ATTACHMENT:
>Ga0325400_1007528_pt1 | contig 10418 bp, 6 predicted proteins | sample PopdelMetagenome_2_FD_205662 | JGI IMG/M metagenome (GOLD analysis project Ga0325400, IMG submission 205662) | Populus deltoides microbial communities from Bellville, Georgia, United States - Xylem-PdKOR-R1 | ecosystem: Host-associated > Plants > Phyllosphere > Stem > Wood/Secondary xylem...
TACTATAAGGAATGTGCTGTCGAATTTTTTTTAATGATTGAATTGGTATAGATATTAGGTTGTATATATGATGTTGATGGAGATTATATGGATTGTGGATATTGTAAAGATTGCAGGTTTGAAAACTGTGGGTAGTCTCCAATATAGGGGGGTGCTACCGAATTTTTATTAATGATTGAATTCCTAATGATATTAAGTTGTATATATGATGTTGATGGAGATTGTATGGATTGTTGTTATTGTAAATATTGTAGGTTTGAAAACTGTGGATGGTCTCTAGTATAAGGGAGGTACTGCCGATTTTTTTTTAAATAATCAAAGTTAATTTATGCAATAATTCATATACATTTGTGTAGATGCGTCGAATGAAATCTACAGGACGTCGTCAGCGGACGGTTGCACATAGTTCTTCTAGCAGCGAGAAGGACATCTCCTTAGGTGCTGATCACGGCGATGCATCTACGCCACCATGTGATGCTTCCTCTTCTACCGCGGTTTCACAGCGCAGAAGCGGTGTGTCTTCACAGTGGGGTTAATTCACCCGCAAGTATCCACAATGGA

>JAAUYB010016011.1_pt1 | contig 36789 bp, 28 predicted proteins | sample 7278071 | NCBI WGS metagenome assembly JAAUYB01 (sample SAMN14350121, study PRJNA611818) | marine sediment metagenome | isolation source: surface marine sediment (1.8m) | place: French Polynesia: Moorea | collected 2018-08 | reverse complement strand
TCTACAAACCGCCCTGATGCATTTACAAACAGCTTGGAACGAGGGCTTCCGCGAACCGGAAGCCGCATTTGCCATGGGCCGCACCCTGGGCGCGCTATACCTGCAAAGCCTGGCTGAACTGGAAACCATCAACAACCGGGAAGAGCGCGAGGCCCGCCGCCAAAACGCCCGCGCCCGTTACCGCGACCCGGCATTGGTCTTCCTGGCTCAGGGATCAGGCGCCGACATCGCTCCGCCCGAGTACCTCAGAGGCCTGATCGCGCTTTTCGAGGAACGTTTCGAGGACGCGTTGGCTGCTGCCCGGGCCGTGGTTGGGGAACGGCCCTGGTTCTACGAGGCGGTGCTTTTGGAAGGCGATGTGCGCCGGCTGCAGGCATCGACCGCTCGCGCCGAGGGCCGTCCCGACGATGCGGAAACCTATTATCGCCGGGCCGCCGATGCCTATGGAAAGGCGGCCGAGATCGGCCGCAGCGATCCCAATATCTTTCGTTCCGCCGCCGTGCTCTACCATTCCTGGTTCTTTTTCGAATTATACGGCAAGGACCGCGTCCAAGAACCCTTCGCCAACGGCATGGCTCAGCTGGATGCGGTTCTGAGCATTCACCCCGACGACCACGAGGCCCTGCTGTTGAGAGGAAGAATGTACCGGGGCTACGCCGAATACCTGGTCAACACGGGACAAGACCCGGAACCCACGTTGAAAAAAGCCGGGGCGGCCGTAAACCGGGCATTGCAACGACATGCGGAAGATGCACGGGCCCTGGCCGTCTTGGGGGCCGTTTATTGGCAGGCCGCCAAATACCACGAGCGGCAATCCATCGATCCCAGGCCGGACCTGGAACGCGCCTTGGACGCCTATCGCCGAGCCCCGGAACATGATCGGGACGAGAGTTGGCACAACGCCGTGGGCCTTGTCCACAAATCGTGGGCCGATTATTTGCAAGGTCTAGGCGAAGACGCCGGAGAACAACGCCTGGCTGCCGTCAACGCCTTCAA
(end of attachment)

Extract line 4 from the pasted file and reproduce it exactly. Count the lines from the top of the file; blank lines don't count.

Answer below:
TCTACAAACCGCCCTGATGCATTTACAAACAGCTTGGAACGAGGGCTTCCGCGAACCGGAAGCCGCATTTGCCATGGGCCGCACCCTGGGCGCGCTATACCTGCAAAGCCTGGCTGAACTGGAAACCATCAACAACCGGGAAGAGCGCGAGGCCCGCCGCCAAAACGCCCGCGCCCGTTACCGCGACCCGGCATTGGTCTTCCTGGCTCAGGGATCAGGCGCCGACATCGCTCCGCCCGAGTACCTCAGAGGCCTGATCGCGCTTTTCGAGGAACGTTTCGAGGACGCGTTGGCTGCTGCCCGGGCCGTGGTTGGGGAACGGCCCTGGTTCTACGAGGCGGTGCTTTTGGAAGGCGATGTGCGCCGGCTGCAGGCATCGACCGCTCGCGCCGAGGGCCGTCCCGACGATGCGGAAACCTATTATCGCCGGGCCGCCGATGCCTATGGAAAGGCGGCCGAGATCGGCCGCAGCGATCCCAATATCTTTCGTTCCGCCGCCGTGCTCTACCATTCCTGGTTCTTTTTCGAATTATACGGCAAGGACCGCGTCCAAGAACCCTTCGCCAACGGCATGGCTCAGCTGGATGCGGTTCTGAGCATTCACCCCGACGACCACGAGGCCCTGCTGTTGAGAGGAAGAATGTACCGGGGCTACGCCGAATACCTGGTCAACACGGGACAAGACCCGGAACCCACGTTGAAAAAAGCCGGGGCGGCCGTAAACCGGGCATTGCAACGACATGCGGAAGATGCACGGGCCCTGGCCGTCTTGGGGGCCGTTTATTGGCAGGCCGCCAAATACCACGAGCGGCAATCCATCGATCCCAGGCCGGACCTGGAACGCGCCTTGGACGCCTATCGCCGAGCCCCGGAACATGATCGGGACGAGAGTTGGCACAACGCCGTGGGCCTTGTCCACAAATCGTGGGCCGATTATTTGCAAGGTCTAGGCGAAGACGCCGGAGAACAACGCCTGGCTGCCGTCAACGCCTTCAA